Cybersecurity Asset Management: Know What to Protect
Posted September 29, 2022 by Sayers
Author: Chris Cochran
Chris is Creative Director and Cybersecurity Advocate at Axonius, co-founder of Hacker Valley Media, and producer/host of the award-winning Hacker Valley Studio Podcast. Chris has extensive experience building and running strong cybersecurity and content programs. For more on the topic of cybersecurity asset management, watch the 17-minute “Bridging the CAASM” session presented by Chris at the Sayers #Curio Virtual Tech Summit, available free on demand.
Look at any cybersecurity lifecycle framework and you’ll see the first step is likely identify – identify assets, resources, and risks. Despite that priority, many businesses struggle with having a complete, up-to-date inventory of all assets in their environment.
Think of assets as anything with an IP address that connects to network resources for your organization, such as servers, endpoints, and bring your own devices, as well as applications and licenses. Not to mention what’s running in the cloud and across the Internet of Things.
Organizations that get that first step right using an effective approach to asset management are better positioned to protect their environment from threats, detect and respond to cybersecurity events, and recover and restore operations and services for business continuity.
What is Cyber Asset Attack Surface Management (CAASM)?
As an emerging category of solutions, CAASM allows organizations to see all assets regardless of where they reside, discover security coverage gaps and risk, and take action to enforce security policies.
Gartner coined the term in their 2021 Hype Cycle for Network Security, defining CAASM as “an emerging technology focused on enabling security teams to solve persistent asset visibility and vulnerability challenges.”
Using API integrations with existing tools in your environment, CAASM provides a consolidated view of all assets – both internal and external – then identifies cybersecurity gaps and provides automated steps to remediate issues.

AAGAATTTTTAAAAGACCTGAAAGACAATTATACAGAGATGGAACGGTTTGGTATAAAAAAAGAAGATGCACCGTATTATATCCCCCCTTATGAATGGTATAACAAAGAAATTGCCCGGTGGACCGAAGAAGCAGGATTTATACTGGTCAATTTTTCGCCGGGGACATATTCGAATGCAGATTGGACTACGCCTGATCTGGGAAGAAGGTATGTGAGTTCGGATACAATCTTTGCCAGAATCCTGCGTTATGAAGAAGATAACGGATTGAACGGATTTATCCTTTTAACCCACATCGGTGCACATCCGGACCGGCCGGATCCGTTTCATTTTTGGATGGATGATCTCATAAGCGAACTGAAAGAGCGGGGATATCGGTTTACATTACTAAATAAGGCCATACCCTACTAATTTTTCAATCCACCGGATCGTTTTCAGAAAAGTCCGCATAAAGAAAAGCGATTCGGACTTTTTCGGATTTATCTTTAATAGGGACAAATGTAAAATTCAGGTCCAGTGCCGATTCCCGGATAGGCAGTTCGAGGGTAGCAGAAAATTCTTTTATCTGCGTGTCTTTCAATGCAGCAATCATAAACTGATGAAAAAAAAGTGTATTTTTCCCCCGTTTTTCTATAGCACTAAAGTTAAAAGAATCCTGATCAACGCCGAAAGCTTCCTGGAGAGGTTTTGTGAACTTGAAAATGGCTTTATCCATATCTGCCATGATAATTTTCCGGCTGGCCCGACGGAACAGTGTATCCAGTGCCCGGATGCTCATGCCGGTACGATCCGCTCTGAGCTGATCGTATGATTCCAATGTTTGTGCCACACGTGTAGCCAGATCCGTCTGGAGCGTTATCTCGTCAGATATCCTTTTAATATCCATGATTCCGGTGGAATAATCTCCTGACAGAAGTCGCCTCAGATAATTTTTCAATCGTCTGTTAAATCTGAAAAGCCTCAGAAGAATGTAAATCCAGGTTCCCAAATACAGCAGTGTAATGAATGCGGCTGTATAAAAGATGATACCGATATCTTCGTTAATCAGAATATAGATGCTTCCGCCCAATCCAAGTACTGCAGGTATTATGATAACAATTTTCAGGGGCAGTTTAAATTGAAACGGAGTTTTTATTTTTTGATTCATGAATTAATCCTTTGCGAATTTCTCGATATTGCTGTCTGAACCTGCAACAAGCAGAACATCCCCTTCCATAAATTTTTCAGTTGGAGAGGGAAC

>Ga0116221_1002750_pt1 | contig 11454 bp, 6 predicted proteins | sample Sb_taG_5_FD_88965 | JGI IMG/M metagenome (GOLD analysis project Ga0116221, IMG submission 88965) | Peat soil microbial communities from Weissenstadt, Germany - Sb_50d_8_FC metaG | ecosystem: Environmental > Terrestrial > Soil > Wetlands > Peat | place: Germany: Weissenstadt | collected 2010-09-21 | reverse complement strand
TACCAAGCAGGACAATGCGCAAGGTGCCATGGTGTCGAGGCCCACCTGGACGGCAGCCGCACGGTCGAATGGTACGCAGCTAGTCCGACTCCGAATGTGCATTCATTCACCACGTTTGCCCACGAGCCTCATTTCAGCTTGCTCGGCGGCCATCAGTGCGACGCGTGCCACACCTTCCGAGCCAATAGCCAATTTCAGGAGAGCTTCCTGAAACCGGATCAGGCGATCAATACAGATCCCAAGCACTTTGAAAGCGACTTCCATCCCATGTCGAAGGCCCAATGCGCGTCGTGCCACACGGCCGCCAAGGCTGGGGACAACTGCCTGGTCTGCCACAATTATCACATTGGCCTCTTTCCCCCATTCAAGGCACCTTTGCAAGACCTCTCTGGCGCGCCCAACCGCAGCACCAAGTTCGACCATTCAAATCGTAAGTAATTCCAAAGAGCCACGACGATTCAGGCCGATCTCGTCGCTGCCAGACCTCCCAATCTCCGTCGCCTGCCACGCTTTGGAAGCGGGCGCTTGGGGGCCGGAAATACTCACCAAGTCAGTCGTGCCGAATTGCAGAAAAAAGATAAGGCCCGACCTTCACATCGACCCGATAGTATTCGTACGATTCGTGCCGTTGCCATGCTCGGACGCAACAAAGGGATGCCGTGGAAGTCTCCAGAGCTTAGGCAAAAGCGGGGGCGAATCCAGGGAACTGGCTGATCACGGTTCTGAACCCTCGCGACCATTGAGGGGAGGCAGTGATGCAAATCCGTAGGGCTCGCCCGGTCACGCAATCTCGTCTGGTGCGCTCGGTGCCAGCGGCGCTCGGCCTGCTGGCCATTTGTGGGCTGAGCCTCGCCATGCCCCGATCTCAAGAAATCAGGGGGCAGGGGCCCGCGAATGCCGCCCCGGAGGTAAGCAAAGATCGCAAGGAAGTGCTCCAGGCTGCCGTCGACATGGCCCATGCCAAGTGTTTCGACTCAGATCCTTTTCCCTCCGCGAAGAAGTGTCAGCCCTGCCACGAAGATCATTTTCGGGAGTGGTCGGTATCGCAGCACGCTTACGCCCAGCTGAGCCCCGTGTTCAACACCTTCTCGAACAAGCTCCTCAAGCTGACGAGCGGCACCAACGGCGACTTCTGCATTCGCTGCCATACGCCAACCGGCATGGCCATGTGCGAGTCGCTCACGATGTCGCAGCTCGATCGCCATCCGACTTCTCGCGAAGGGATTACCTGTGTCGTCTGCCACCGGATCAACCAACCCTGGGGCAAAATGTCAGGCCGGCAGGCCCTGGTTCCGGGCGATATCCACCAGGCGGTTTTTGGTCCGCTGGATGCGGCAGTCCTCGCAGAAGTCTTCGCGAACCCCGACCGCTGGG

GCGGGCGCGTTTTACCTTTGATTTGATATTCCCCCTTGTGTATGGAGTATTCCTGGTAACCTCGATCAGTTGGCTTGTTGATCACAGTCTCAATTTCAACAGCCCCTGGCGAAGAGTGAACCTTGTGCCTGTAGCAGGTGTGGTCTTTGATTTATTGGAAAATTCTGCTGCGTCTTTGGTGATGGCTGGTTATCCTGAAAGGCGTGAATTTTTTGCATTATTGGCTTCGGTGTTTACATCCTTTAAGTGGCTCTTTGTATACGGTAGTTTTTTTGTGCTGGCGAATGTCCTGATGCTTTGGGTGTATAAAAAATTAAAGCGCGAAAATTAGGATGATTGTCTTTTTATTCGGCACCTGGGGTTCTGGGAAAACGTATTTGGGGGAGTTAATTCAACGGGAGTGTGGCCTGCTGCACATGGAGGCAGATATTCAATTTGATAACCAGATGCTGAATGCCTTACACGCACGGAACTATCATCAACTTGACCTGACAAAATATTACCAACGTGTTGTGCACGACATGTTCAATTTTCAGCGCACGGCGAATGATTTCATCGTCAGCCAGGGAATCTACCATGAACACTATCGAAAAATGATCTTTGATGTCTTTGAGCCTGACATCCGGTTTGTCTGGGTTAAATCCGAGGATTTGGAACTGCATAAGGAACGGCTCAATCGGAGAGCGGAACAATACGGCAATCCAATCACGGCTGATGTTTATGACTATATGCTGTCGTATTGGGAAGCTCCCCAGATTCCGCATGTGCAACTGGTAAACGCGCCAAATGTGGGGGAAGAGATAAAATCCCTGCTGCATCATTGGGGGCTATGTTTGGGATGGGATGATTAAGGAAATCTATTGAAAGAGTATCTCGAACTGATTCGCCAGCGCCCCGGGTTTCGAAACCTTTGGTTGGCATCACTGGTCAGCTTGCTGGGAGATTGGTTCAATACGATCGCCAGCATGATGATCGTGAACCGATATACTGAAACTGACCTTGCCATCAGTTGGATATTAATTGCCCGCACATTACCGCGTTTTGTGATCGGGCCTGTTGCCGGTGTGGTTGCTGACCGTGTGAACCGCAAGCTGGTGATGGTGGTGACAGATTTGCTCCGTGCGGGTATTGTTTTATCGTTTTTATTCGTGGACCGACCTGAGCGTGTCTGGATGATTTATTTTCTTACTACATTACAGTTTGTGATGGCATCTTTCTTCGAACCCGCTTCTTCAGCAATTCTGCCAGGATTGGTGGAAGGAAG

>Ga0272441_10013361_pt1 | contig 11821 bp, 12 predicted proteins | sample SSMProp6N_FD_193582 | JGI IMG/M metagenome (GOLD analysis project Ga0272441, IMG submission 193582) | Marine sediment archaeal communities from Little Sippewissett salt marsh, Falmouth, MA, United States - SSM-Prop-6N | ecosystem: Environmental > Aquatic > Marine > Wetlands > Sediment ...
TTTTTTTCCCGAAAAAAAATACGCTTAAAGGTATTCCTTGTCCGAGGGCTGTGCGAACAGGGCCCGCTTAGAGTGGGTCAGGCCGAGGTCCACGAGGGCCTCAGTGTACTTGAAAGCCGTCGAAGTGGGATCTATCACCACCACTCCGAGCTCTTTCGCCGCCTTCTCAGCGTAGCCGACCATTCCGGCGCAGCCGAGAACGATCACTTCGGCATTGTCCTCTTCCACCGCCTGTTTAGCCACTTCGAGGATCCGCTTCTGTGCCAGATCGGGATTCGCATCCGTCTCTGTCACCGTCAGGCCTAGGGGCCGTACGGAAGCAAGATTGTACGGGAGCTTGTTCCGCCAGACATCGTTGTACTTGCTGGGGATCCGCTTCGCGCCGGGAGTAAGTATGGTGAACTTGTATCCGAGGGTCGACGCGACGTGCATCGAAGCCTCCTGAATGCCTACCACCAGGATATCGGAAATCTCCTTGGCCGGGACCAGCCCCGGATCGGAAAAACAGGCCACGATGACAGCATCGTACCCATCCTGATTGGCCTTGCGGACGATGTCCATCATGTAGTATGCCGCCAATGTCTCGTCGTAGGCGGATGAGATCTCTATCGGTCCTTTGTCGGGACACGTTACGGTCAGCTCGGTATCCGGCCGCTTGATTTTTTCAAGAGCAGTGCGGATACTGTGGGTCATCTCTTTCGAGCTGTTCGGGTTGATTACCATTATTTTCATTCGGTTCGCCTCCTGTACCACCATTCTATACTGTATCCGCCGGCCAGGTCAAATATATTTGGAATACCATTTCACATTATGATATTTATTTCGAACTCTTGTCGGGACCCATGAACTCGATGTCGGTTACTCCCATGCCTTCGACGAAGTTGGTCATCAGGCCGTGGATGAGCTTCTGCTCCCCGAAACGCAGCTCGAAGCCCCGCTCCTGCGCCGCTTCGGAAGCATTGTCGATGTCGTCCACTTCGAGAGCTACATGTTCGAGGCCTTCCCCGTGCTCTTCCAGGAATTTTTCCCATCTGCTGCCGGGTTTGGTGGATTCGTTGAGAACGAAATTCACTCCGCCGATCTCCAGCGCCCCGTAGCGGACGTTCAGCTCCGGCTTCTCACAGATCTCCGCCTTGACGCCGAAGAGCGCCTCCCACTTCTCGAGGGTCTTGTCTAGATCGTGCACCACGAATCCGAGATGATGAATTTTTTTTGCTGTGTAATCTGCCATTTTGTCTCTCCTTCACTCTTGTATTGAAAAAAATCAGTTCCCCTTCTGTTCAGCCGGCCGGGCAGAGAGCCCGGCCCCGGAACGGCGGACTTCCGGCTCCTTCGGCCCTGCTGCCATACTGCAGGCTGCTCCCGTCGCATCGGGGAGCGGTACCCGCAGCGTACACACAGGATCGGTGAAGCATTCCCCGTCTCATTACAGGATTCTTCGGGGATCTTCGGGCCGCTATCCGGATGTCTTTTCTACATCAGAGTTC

“For business continuity or disaster preparedness, you need to understand all the things that can go wrong and how to prepare for them ahead of time,” says Chris Cochran, Creative Director at Axonius, an emerging CAASM vendor. “CAASM will help us get that holistic picture within our environment to understand what technologies we use, where our assets are, and how we can keep ourselves safe from some of these higher-level threats.”
Cochran adds that crossing the CAASM means getting additional context about your assets so you can discover coverage gaps and risk. Then you can take corrective action to safeguard your environment, mitigate issues, and keep operations running.
What is the purpose of asset management for cybersecurity?
Asset management boils down to a simple concept: You can’t protect what you don’t know about. Cochran says:
“Not understanding what’s going on in your environment will be detrimental to any business continuity plan. Because if you have things you don’t even know exist, how are you going to make sure those things have a failover or any type of redundancy to keep those operations moving forward?”
From an incident response and business continuity perspective, you have to know all the devices in your environment if you’re going to find the incident’s root cause. Otherwise you risk spinning your personnel, money, and other resources because you overlooked a laptop or server that was the initial jumping point for an attacker.